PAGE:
By Joseph Snook
This past November (2018) brought much needed attention to jury verdicts when Louisiana voters abolished a one-hundred and thirty-eight year-old ‘racist’ non-unanimous jury verdict law. Since 1880, juries in Louisiana were able to convict with 9 out of 12 jurors believing in guilt. Now, Oregon is the only state left to eradicate this unjust law before all of the United States are finally united on this issue. Currently, Oregon allows for 10 out of 12 jurors voting guilty for a conviction, with murder being the only charge that requires a unanimous verdict. Will this law end?
In 1934, Oregonians changed the unanimous jury verdict law. According to the Oregon Historical Society, the reason for this change centered around the outcome of one trial.
“The trial involved Jacob Silverman, a hotel proprietor in Portland, who was charged with the murder of Jimmy Walker near Scappoose in April 1933. During jury deliberations, eleven jurors wanted to find Silverman guilty of first-degree murder, but one did not, so they compromised by finding him guilty of manslaughter. Many Oregonians were outraged at the lesser verdict, and the Oregon legislature proposed a constitutional amendment less than a month after Silverman was sentenced.
In the 1934 Voter Pamphlet published by the Secretary of State, advocates for the change argued that the amendment would ‘prevent one or two jurors from controlling the verdict or causing a disagreement,’ results that can be costly to taxpayers and can cause congestion in the courts. Local news outlets supported the amendment by citing corrupt jurors and untrained immigrants as the cause of hung juries.”
The law was also changed, at least in part, “to dampen the influence of racial, ethnic, and religious minorities on juries..”
The non-unanimous law that was once intended to “dampen the influence of racial…minorities” on juries, is finally looked upon as “racist” by many Oregon law makers. Oregon House Majority Leader Jennifer Williamson, D-Portland, stated, “It’s one of the most racist parts of our criminal justice system.”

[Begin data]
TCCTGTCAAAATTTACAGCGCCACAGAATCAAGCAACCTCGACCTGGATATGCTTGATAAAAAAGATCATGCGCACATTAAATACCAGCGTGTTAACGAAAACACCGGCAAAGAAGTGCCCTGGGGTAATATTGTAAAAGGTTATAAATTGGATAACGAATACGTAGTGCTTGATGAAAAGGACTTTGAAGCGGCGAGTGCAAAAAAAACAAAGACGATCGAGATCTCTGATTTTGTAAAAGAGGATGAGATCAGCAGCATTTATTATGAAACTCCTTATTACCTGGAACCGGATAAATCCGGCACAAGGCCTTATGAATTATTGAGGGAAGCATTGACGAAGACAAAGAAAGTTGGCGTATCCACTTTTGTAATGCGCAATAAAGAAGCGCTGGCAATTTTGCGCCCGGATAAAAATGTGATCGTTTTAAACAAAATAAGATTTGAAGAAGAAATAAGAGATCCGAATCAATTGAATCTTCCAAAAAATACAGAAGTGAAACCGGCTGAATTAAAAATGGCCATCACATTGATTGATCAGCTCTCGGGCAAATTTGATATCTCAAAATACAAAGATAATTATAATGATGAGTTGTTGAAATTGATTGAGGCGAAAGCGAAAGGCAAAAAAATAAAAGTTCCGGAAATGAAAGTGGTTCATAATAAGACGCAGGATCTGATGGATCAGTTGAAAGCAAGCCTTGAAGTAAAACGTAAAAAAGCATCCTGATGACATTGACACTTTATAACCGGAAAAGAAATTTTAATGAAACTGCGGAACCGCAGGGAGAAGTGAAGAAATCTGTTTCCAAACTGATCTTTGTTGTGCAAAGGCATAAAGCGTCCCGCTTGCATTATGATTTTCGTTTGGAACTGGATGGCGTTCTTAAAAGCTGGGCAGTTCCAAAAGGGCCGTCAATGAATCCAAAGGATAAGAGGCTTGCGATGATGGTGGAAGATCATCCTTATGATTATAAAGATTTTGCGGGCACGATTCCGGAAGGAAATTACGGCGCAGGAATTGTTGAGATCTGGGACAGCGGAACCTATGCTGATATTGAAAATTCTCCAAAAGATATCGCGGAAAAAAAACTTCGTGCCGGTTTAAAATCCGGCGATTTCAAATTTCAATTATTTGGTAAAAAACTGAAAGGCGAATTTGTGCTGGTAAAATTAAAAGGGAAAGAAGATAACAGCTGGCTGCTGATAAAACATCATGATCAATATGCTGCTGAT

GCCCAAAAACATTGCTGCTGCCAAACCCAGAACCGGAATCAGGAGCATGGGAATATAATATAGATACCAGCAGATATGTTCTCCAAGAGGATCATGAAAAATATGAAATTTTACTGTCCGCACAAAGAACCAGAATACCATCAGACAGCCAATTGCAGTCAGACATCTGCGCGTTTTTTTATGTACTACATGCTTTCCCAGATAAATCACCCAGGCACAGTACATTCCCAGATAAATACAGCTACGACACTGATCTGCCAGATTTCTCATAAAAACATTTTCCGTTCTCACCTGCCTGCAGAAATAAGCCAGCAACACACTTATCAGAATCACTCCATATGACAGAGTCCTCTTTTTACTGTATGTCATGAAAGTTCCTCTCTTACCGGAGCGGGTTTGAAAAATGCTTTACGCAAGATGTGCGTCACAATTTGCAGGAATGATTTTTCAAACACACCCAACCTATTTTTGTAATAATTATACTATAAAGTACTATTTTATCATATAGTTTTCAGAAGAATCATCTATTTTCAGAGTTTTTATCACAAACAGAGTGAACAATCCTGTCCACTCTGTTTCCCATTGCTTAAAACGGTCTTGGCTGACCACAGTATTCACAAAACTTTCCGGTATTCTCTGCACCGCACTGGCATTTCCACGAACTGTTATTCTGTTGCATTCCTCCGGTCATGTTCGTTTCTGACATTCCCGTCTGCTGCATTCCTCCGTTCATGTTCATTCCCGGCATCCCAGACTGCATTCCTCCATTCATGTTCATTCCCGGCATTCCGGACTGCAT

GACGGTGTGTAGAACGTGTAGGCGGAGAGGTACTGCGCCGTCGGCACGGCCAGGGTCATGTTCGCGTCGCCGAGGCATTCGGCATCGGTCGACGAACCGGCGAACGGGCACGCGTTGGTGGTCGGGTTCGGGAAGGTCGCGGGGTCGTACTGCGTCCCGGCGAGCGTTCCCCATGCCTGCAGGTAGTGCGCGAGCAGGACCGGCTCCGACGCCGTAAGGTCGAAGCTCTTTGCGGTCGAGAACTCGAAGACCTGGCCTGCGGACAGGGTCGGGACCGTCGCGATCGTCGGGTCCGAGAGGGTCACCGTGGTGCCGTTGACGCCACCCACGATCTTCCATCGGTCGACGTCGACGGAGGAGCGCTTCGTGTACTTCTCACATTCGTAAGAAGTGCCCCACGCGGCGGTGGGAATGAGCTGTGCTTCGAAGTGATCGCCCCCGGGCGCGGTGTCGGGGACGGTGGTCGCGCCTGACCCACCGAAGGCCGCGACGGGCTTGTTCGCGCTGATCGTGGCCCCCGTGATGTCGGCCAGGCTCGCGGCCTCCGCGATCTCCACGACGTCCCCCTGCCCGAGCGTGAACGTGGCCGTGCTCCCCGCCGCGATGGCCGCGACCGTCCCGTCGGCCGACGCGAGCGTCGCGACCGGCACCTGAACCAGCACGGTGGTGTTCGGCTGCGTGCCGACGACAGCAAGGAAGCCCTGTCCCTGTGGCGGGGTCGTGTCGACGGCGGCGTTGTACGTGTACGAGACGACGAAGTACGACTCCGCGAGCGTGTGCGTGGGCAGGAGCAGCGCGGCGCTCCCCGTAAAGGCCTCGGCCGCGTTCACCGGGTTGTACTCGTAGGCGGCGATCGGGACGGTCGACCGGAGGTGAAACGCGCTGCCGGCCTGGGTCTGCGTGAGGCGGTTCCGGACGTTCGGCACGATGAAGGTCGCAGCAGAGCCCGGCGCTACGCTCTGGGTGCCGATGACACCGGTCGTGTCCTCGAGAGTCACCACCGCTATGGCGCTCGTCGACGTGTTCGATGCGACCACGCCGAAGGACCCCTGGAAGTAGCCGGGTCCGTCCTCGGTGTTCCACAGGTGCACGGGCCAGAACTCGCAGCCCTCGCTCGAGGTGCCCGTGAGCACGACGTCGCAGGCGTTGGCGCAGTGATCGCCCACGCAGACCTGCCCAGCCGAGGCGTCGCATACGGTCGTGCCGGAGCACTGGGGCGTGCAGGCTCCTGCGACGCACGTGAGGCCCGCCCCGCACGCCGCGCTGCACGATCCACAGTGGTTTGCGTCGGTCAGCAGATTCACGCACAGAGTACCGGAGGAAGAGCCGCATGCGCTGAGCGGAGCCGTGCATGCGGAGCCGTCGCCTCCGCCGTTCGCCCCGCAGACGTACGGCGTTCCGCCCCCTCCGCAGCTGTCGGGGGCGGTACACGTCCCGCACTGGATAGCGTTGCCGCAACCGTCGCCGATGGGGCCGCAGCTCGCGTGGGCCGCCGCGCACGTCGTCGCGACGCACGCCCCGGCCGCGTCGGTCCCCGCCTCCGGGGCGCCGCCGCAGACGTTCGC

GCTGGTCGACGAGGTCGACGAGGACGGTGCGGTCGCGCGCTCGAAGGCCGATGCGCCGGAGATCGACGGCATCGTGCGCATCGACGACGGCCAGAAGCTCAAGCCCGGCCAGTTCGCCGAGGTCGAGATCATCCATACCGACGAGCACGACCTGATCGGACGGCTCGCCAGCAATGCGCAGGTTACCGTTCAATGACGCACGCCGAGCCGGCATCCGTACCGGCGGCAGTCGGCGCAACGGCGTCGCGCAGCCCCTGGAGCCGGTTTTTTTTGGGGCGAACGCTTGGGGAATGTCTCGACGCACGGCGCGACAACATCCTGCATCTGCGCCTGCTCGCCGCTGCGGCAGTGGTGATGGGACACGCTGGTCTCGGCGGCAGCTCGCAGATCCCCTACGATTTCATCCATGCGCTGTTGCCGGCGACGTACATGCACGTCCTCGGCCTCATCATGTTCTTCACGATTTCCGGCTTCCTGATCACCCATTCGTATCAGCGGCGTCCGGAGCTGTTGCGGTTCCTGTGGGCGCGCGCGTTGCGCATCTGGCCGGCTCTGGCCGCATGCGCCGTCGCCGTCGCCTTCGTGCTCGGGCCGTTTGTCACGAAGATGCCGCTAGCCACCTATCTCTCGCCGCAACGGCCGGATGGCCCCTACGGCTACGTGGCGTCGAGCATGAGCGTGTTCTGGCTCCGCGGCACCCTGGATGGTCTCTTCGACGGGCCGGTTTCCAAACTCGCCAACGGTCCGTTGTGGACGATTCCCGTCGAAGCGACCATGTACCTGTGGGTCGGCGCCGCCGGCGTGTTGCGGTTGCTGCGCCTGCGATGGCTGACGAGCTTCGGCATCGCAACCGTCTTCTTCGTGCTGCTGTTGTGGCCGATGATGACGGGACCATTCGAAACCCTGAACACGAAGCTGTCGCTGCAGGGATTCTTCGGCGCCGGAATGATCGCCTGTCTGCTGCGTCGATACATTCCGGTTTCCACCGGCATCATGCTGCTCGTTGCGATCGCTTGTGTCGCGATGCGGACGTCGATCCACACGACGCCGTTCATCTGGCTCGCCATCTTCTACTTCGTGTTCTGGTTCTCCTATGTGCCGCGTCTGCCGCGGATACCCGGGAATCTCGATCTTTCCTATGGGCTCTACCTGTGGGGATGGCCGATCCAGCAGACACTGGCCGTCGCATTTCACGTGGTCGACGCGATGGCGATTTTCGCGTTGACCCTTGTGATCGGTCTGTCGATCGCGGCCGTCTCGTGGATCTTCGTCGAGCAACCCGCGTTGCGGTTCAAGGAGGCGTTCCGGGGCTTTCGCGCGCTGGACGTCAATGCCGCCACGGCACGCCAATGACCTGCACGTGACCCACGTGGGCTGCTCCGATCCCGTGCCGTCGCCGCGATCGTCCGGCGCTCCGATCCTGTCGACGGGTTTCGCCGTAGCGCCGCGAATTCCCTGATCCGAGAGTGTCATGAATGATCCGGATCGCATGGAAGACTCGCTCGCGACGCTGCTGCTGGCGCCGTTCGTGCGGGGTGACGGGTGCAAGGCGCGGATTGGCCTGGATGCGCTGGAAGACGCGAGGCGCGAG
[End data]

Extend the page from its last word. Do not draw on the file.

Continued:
In an email to this writer, newly elected state senator Jeff Golden said, “I want you to know that Unanimous Verdict legislation will definitely be on the table this coming session.”
The Oregon District Attorneys Association (ODAA) also supports the proposed change. ODAA president Matt Shirtcliff stated in an op-ed in The Oregonian Newspaper that, “The district attorneys association supports the change to require unanimity by our juries. It is good policy to align ourselves with the rest of the country and ensure that no juror’s voice is ignored during jury deliberations.”
It is almost guaranteed that the non-unanimous Oregon jury verdict law will be repealed. With Democrats maintaining a three-fifths supermajority in both legislative chambers after last November’s elections, the likelihood of such a change is almost certain. Opponents say that maintaining the current jury verdict law reduces the amount of hung juries, which benefits crime victims. Those opponents are outnumbered by a large margin.
Unfortunately for Oregon and Louisiana, previous convictions by non-unanimous jury verdicts will forever remain. The bitter past of both states likely ends with a sweet future for jury verdicts, provided Oregon follows suit.